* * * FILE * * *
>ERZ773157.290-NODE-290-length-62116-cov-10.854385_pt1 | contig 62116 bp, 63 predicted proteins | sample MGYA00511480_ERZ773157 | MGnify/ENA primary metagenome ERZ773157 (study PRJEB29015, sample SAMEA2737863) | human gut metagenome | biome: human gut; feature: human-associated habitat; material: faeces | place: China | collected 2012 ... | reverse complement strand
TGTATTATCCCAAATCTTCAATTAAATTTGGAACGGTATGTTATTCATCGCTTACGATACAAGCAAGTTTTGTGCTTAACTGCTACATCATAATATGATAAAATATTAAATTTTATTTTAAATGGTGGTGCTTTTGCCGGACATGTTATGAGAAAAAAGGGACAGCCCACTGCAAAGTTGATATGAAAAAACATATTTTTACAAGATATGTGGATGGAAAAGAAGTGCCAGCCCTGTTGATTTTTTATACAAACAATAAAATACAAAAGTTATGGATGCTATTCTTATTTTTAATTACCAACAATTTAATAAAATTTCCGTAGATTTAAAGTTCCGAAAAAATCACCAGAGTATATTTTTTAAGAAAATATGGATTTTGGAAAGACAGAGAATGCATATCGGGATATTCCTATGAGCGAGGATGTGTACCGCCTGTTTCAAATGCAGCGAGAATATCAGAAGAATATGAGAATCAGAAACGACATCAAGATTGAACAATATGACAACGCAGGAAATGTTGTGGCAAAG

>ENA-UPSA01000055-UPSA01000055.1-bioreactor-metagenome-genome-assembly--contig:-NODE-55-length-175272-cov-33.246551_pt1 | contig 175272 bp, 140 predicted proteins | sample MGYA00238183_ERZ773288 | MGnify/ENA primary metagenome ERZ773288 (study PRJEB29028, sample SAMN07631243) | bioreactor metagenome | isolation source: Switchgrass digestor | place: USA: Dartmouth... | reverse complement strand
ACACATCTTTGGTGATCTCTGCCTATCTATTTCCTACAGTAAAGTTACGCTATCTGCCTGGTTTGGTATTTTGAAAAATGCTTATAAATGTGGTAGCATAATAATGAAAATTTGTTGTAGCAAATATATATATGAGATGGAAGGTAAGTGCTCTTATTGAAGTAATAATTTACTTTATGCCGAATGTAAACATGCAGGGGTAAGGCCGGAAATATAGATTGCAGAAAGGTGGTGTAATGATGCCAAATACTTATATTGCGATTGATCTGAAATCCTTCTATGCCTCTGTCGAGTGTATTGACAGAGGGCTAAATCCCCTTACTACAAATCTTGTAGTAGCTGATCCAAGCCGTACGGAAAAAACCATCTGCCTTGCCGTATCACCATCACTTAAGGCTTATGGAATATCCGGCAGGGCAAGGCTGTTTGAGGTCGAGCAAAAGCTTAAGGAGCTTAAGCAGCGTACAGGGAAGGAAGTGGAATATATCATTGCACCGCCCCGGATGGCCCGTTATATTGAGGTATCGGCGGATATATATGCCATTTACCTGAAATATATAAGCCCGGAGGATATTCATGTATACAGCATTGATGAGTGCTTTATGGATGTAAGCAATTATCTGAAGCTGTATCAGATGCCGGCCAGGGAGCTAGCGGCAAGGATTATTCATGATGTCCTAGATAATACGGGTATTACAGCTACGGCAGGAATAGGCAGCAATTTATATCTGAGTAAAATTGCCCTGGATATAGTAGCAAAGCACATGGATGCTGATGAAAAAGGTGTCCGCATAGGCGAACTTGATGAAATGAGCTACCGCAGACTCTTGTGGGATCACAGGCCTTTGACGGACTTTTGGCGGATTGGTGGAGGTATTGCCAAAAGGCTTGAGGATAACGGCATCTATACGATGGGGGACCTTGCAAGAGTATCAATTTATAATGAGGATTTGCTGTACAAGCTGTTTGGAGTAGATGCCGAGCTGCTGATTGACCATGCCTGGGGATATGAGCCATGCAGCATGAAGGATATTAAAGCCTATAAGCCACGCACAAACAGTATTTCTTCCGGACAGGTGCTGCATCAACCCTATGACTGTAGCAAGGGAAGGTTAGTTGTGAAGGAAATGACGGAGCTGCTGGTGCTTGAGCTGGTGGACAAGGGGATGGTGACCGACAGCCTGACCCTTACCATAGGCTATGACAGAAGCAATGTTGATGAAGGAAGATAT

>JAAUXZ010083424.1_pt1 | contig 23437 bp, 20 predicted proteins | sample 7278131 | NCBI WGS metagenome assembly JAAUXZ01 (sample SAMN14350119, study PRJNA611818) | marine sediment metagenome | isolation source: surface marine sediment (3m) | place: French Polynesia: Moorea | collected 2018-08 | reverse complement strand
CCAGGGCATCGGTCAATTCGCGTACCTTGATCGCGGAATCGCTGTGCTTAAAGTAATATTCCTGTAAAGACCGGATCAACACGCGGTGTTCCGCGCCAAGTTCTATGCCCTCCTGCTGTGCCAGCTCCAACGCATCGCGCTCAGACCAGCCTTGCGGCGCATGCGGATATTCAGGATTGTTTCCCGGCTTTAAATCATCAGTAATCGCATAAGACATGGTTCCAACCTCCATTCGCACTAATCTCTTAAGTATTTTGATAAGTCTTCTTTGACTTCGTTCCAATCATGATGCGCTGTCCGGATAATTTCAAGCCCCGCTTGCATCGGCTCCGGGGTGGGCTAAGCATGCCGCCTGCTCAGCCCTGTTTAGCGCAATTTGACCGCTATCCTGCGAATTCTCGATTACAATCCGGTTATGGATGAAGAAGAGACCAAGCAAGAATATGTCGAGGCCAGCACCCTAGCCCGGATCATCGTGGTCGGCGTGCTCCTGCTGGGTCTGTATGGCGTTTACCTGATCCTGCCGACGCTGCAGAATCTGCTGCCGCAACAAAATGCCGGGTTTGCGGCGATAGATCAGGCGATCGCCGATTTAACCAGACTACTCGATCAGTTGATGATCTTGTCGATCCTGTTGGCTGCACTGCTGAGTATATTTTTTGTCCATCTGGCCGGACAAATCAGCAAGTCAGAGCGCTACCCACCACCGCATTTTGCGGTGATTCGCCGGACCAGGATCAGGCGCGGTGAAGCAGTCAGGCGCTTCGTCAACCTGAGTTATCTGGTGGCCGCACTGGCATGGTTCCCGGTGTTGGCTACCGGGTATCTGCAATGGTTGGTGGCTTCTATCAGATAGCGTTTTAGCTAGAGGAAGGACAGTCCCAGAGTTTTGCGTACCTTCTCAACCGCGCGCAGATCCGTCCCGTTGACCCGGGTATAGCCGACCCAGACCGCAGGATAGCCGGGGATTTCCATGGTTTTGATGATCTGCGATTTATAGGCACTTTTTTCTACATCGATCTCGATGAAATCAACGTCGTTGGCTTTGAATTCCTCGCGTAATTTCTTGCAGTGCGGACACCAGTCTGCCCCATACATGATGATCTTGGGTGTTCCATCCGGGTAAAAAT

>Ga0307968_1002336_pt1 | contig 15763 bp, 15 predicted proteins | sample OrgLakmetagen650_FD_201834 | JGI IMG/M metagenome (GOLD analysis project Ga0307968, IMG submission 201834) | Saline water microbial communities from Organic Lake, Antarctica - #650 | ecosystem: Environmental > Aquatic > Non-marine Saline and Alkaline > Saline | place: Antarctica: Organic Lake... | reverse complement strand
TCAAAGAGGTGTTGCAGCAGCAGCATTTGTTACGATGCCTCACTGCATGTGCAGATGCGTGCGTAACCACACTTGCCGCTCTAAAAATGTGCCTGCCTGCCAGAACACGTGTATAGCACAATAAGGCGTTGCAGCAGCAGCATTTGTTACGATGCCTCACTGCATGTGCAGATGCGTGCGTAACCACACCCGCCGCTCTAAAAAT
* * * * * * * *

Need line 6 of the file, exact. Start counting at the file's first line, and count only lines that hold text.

CCAGGGCATCGGTCAATTCGCGTACCTTGATCGCGGAATCGCTGTGCTTAAAGTAATATTCCTGTAAAGACCGGATCAACACGCGGTGTTCCGCGCCAAGTTCTATGCCCTCCTGCTGTGCCAGCTCCAACGCATCGCGCTCAGACCAGCCTTGCGGCGCATGCGGATATTCAGGATTGTTTCCCGGCTTTAAATCATCAGTAATCGCATAAGACATGGTTCCAACCTCCATTCGCACTAATCTCTTAAGTATTTTGATAAGTCTTCTTTGACTTCGTTCCAATCATGATGCGCTGTCCGGATAATTTCAAGCCCCGCTTGCATCGGCTCCGGGGTGGGCTAAGCATGCCGCCTGCTCAGCCCTGTTTAGCGCAATTTGACCGCTATCCTGCGAATTCTCGATTACAATCCGGTTATGGATGAAGAAGAGACCAAGCAAGAATATGTCGAGGCCAGCACCCTAGCCCGGATCATCGTGGTCGGCGTGCTCCTGCTGGGTCTGTATGGCGTTTACCTGATCCTGCCGACGCTGCAGAATCTGCTGCCGCAACAAAATGCCGGGTTTGCGGCGATAGATCAGGCGATCGCCGATTTAACCAGACTACTCGATCAGTTGATGATCTTGTCGATCCTGTTGGCTGCACTGCTGAGTATATTTTTTGTCCATCTGGCCGGACAAATCAGCAAGTCAGAGCGCTACCCACCACCGCATTTTGCGGTGATTCGCCGGACCAGGATCAGGCGCGGTGAAGCAGTCAGGCGCTTCGTCAACCTGAGTTATCTGGTGGCCGCACTGGCATGGTTCCCGGTGTTGGCTACCGGGTATCTGCAATGGTTGGTGGCTTCTATCAGATAGCGTTTTAGCTAGAGGAAGGACAGTCCCAGAGTTTTGCGTACCTTCTCAACCGCGCGCAGATCCGTCCCGTTGACCCGGGTATAGCCGACCCAGACCGCAGGATAGCCGGGGATTTCCATGGTTTTGATGATCTGCGATTTATAGGCACTTTTTTCTACATCGATCTCGATGAAATCAACGTCGTTGGCTTTGAATTCCTCGCGTAATTTCTTGCAGTGCGGACACCAGTCTGCCCCATACATGATGATCTTGGGTGTTCCATCCGGGTAAAAAT